Cognitive coping response to crises and onset of depression

  • A. Bifulco
  • G. W. Brown
Original Paper

DOI: 10.1007/BF00785763

Cite this article as:
Bifulco, A. & Brown, G.W. Soc Psychiatry Psychiatr Epidemiol (1996) 31: 163. doi:10.1007/BF00785763

Abstract

This paper considers the relationship between cognitive coping responses to severe life events and related difficulties and the risk of onset of case depression in a sample of 150 mothers living in Islington, North London. A period between a first interview and a followup interview 12 months later was covered, and any onset in the follow-up period examined. Three types of ‘negative’ cognitive response to a severe life event/difficulty complex were related to an increased risk of depression. These were inferred denial, self-blame and pessimism. One ‘positive’ cognitive factor, that of downplaying, was inversely related to onset. A negative cognitive response to crises was found to be associated with the most serious of the events, defined by their match with an ongoing marked difficulty. However, both matching severe events and a negative cognitive response were required to model onset of depression. Negative cognitive coping responses were also related to type of event: all were related to crises involving partners. In addition, self-blame was associated with crises involving children's behaviour, and there was some evidence that denial was related to pregnancy/birth crises, and pessimism, to health/death crises. A negative cognitive response was also associated with other risk factors such as prior vulnerability and failure to receive support in the crisis. However, when these were taken into account a negative response to a crisis was still required in modelling onset of depression. Issues of possible bias are addressed.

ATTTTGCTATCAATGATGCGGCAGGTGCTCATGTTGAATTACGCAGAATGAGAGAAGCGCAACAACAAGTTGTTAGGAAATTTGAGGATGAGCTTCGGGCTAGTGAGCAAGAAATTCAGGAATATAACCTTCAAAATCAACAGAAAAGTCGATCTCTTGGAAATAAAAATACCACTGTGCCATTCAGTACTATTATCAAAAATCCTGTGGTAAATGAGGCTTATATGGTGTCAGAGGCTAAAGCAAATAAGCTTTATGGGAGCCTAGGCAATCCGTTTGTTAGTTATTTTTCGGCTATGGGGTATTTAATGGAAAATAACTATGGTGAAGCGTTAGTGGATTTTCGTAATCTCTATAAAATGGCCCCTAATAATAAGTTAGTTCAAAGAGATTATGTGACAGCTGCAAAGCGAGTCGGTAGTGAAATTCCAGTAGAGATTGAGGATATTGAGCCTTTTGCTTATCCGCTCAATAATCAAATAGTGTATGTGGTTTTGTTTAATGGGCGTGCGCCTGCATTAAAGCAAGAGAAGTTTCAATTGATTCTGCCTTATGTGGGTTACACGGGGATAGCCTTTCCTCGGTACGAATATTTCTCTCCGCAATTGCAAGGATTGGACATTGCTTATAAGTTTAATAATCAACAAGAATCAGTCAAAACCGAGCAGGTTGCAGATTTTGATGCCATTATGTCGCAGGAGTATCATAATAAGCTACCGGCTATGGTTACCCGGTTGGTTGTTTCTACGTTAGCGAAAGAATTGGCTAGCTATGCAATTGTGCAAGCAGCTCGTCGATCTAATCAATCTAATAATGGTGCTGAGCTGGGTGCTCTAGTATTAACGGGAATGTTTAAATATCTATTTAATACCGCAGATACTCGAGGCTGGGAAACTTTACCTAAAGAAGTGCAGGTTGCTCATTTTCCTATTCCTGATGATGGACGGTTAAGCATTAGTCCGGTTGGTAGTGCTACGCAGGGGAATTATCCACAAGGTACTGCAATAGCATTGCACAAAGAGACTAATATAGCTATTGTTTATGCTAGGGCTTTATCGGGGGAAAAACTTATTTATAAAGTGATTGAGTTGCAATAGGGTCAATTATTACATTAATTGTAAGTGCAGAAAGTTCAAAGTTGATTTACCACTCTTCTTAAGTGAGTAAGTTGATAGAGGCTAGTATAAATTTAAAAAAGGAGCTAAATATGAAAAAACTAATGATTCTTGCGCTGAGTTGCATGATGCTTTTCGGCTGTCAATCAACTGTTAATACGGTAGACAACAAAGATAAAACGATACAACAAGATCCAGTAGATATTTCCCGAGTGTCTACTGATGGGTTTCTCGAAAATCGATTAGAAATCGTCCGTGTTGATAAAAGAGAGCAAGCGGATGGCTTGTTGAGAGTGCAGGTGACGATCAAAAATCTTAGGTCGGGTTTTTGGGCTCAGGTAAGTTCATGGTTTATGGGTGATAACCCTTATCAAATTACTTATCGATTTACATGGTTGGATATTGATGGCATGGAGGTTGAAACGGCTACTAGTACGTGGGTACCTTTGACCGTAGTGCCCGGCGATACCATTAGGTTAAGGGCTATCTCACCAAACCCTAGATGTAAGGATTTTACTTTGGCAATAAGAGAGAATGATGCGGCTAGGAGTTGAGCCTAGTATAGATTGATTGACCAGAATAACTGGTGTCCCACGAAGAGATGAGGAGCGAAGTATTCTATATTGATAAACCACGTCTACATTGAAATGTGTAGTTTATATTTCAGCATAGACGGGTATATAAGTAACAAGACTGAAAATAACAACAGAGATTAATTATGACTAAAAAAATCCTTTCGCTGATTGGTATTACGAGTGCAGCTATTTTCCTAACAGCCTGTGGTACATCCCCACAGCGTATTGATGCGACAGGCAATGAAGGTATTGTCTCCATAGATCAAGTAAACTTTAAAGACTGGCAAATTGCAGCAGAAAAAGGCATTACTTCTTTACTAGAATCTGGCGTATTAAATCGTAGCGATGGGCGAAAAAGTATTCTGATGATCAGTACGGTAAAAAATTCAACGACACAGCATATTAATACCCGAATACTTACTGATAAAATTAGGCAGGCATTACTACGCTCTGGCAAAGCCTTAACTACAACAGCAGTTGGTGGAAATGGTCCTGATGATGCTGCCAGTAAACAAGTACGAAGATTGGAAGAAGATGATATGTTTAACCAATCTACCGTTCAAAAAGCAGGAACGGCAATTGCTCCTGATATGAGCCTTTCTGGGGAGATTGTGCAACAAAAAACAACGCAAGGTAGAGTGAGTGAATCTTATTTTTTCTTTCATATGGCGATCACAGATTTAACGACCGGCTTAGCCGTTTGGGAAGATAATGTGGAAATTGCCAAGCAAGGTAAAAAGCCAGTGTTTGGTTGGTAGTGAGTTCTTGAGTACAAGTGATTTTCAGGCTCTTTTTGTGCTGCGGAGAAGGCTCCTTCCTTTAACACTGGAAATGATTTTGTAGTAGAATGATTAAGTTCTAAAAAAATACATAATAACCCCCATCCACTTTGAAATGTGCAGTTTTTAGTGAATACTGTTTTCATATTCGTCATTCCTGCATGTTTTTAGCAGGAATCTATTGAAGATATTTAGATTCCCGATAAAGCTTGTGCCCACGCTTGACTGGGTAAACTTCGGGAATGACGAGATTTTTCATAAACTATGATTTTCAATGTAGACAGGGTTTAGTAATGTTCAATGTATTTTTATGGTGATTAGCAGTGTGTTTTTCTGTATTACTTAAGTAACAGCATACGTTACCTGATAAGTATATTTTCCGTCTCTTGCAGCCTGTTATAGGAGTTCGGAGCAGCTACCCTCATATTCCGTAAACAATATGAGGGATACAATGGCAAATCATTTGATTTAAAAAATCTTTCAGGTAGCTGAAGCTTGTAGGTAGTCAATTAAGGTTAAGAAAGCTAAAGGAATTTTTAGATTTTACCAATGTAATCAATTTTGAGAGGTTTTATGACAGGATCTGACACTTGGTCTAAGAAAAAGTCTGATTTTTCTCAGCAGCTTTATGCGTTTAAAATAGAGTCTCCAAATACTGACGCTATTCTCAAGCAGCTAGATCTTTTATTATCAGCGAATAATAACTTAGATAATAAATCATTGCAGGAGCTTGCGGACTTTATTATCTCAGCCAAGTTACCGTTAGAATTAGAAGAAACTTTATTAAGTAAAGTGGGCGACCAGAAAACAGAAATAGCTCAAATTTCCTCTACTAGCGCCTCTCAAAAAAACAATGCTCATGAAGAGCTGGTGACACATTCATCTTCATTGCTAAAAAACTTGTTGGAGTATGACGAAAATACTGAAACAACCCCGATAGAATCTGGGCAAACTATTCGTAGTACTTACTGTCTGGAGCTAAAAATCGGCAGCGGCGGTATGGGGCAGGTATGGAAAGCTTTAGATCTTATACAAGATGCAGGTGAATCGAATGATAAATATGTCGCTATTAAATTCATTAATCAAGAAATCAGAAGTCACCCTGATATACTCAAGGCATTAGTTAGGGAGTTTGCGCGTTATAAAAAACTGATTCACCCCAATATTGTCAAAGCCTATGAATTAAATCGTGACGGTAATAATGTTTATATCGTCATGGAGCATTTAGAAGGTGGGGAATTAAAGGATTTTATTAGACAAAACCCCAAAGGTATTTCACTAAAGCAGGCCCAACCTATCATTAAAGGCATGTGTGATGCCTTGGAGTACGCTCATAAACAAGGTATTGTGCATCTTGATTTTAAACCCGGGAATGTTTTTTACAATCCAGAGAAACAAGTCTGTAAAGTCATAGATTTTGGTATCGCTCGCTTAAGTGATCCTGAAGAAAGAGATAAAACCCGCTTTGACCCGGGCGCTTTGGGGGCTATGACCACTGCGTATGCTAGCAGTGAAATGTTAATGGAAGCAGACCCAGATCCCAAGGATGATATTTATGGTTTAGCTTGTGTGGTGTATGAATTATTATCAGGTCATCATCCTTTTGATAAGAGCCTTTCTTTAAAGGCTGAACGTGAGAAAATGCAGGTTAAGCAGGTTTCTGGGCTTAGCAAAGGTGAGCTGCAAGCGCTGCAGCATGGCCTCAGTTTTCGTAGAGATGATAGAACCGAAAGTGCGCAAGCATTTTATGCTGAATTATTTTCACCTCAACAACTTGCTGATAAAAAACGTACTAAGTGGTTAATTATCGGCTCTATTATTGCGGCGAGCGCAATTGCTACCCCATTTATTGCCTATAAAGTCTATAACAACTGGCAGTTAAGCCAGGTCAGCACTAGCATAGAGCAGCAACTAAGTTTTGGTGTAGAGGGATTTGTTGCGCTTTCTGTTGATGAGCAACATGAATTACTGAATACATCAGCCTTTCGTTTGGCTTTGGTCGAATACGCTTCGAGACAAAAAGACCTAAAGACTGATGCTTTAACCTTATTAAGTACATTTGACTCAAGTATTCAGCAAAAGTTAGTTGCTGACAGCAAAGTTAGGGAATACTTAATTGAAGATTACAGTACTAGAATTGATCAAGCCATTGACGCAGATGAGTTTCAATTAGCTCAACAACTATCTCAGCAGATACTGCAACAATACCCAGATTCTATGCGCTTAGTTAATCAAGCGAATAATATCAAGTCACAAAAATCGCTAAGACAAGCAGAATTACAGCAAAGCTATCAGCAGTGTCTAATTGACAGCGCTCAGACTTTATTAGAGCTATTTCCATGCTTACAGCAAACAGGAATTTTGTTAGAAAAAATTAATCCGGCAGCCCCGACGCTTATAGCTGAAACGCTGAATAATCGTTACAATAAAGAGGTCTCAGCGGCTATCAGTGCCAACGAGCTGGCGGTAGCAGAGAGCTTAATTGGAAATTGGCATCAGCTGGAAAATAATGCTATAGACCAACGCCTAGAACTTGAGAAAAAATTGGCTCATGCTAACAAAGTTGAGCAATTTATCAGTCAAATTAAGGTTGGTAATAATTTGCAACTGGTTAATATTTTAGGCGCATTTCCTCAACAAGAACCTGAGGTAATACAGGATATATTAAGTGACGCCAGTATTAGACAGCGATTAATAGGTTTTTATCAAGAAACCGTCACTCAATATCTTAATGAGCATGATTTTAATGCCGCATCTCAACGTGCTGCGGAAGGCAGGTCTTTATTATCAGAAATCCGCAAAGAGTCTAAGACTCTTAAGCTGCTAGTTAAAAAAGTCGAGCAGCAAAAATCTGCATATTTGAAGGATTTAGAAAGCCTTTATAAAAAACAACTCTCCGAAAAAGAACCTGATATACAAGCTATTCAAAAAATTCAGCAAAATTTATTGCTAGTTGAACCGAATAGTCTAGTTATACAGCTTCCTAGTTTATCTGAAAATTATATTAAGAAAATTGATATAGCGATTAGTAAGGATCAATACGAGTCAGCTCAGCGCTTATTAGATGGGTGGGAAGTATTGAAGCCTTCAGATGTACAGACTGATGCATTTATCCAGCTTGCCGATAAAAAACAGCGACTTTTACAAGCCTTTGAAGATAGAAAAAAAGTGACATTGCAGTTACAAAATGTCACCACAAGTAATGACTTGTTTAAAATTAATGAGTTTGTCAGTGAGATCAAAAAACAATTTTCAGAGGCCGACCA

Copyright information

© Springer-Verlag 1996

Authors and Affiliations

  • A. Bifulco
    • 1
  • G. W. Brown
    • 1
  1. 1.Department of Social Policy and Social Science Royal Holloway CollegeUniversity of LondonLondonUK

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